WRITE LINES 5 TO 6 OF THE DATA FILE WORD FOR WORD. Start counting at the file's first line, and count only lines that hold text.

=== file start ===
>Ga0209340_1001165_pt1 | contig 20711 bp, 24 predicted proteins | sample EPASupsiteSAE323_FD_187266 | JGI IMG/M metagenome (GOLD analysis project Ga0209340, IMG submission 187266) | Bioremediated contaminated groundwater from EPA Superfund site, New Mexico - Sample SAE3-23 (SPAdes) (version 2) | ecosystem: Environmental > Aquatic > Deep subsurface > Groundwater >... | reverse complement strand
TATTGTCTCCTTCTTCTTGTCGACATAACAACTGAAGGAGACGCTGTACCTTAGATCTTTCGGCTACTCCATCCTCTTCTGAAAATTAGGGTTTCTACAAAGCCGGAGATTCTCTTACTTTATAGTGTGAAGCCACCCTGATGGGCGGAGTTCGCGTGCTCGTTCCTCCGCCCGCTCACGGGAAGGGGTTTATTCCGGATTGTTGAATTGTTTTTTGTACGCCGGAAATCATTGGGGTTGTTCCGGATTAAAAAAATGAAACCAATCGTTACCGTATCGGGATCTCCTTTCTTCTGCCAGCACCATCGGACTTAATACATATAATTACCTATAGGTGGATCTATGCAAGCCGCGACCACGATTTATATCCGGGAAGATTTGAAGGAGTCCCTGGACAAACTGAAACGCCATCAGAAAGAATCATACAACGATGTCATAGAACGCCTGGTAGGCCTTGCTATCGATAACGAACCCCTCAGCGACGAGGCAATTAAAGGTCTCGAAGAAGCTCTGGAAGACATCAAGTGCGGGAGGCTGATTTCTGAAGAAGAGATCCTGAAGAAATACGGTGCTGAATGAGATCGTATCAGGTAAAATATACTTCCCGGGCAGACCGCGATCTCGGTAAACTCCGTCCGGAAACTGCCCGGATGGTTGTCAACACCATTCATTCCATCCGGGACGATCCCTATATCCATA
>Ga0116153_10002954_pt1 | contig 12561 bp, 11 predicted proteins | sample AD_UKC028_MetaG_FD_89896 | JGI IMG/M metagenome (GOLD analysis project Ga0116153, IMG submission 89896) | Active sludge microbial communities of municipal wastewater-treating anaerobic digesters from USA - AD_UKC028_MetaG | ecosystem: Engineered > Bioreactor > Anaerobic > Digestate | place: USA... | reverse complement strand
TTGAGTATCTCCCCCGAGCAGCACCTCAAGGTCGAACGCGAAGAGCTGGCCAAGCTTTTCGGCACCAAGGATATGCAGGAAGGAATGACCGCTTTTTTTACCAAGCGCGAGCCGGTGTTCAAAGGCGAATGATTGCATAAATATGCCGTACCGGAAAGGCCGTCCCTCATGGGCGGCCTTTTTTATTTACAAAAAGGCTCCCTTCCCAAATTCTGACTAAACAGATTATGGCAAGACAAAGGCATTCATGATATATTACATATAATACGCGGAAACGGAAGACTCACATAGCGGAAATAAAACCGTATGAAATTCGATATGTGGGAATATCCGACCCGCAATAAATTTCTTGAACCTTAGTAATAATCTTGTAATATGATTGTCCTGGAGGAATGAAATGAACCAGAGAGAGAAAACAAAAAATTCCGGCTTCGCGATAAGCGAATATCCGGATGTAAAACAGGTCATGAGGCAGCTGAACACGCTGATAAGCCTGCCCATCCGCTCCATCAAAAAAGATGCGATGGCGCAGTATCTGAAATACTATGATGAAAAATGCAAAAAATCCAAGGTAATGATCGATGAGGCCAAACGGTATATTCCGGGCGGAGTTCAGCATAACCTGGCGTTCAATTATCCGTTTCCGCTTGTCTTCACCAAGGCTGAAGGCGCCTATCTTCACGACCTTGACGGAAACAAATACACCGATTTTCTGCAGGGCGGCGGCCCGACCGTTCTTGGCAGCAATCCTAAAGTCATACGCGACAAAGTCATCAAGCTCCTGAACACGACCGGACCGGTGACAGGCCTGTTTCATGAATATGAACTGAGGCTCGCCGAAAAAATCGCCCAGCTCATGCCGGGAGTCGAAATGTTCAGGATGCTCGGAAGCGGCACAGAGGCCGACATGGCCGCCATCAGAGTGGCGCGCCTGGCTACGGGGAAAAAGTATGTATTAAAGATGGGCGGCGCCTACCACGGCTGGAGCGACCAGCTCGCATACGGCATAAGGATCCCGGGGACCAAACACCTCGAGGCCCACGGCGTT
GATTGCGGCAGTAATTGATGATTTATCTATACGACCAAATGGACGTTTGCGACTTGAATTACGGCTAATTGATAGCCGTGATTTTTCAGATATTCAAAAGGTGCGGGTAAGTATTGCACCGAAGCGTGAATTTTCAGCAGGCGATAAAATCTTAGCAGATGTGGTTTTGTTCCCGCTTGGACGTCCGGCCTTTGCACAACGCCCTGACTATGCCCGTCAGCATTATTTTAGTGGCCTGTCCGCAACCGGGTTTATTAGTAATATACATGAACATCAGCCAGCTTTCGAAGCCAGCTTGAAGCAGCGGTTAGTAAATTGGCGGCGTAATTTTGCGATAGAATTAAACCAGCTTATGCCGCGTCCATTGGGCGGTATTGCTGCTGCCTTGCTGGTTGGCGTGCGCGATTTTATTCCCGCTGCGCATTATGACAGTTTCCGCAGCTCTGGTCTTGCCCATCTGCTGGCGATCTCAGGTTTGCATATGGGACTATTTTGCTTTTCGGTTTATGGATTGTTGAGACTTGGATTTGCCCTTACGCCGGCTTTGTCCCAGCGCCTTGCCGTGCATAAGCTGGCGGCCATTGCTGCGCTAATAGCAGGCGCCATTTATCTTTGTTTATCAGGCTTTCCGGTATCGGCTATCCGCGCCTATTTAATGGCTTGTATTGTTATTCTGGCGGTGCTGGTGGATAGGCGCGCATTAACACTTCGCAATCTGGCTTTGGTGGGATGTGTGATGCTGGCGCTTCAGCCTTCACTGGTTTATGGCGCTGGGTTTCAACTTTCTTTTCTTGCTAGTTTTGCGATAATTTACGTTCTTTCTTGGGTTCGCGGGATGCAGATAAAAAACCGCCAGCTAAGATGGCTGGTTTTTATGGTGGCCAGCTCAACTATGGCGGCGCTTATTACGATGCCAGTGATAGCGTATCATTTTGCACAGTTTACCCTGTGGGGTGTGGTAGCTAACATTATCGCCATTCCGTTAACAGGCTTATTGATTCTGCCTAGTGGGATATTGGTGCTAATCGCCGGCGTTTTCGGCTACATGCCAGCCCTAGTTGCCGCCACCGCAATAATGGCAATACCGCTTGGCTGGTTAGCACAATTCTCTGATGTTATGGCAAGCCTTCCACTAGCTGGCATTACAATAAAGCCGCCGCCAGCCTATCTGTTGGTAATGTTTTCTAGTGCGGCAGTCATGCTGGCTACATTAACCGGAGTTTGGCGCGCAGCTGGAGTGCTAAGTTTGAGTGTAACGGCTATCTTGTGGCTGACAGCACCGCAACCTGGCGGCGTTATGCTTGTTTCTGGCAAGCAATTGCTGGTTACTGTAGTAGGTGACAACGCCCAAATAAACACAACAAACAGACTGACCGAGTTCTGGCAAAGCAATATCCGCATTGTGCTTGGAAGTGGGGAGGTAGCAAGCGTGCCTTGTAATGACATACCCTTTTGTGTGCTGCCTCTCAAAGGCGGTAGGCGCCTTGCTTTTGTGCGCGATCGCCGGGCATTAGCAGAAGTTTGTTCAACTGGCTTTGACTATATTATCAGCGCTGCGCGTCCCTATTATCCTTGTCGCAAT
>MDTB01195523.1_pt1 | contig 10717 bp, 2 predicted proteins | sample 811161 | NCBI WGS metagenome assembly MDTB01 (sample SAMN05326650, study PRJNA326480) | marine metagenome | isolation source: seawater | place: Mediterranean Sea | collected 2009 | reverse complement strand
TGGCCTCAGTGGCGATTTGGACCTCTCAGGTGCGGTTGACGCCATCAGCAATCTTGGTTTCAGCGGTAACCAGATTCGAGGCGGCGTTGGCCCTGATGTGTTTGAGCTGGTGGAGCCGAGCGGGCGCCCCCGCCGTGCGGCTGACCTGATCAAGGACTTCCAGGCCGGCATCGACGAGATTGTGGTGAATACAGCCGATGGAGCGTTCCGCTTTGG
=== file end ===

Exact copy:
GATTGCGGCAGTAATTGATGATTTATCTATACGACCAAATGGACGTTTGCGACTTGAATTACGGCTAATTGATAGCCGTGATTTTTCAGATATTCAAAAGGTGCGGGTAAGTATTGCACCGAAGCGTGAATTTTCAGCAGGCGATAAAATCTTAGCAGATGTGGTTTTGTTCCCGCTTGGACGTCCGGCCTTTGCACAACGCCCTGACTATGCCCGTCAGCATTATTTTAGTGGCCTGTCCGCAACCGGGTTTATTAGTAATATACATGAACATCAGCCAGCTTTCGAAGCCAGCTTGAAGCAGCGGTTAGTAAATTGGCGGCGTAATTTTGCGATAGAATTAAACCAGCTTATGCCGCGTCCATTGGGCGGTATTGCTGCTGCCTTGCTGGTTGGCGTGCGCGATTTTATTCCCGCTGCGCATTATGACAGTTTCCGCAGCTCTGGTCTTGCCCATCTGCTGGCGATCTCAGGTTTGCATATGGGACTATTTTGCTTTTCGGTTTATGGATTGTTGAGACTTGGATTTGCCCTTACGCCGGCTTTGTCCCAGCGCCTTGCCGTGCATAAGCTGGCGGCCATTGCTGCGCTAATAGCAGGCGCCATTTATCTTTGTTTATCAGGCTTTCCGGTATCGGCTATCCGCGCCTATTTAATGGCTTGTATTGTTATTCTGGCGGTGCTGGTGGATAGGCGCGCATTAACACTTCGCAATCTGGCTTTGGTGGGATGTGTGATGCTGGCGCTTCAGCCTTCACTGGTTTATGGCGCTGGGTTTCAACTTTCTTTTCTTGCTAGTTTTGCGATAATTTACGTTCTTTCTTGGGTTCGCGGGATGCAGATAAAAAACCGCCAGCTAAGATGGCTGGTTTTTATGGTGGCCAGCTCAACTATGGCGGCGCTTATTACGATGCCAGTGATAGCGTATCATTTTGCACAGTTTACCCTGTGGGGTGTGGTAGCTAACATTATCGCCATTCCGTTAACAGGCTTATTGATTCTGCCTAGTGGGATATTGGTGCTAATCGCCGGCGTTTTCGGCTACATGCCAGCCCTAGTTGCCGCCACCGCAATAATGGCAATACCGCTTGGCTGGTTAGCACAATTCTCTGATGTTATGGCAAGCCTTCCACTAGCTGGCATTACAATAAAGCCGCCGCCAGCCTATCTGTTGGTAATGTTTTCTAGTGCGGCAGTCATGCTGGCTACATTAACCGGAGTTTGGCGCGCAGCTGGAGTGCTAAGTTTGAGTGTAACGGCTATCTTGTGGCTGACAGCACCGCAACCTGGCGGCGTTATGCTTGTTTCTGGCAAGCAATTGCTGGTTACTGTAGTAGGTGACAACGCCCAAATAAACACAACAAACAGACTGACCGAGTTCTGGCAAAGCAATATCCGCATTGTGCTTGGAAGTGGGGAGGTAGCAAGCGTGCCTTGTAATGACATACCCTTTTGTGTGCTGCCTCTCAAAGGCGGTAGGCGCCTTGCTTTTGTGCGCGATCGCCGGGCATTAGCAGAAGTTTGTTCAACTGGCTTTGACTATATTATCAGCGCTGCGCGTCCCTATTATCCTTGTCGCAAT
>MDTB01195523.1_pt1 | contig 10717 bp, 2 predicted proteins | sample 811161 | NCBI WGS metagenome assembly MDTB01 (sample SAMN05326650, study PRJNA326480) | marine metagenome | isolation source: seawater | place: Mediterranean Sea | collected 2009 | reverse complement strand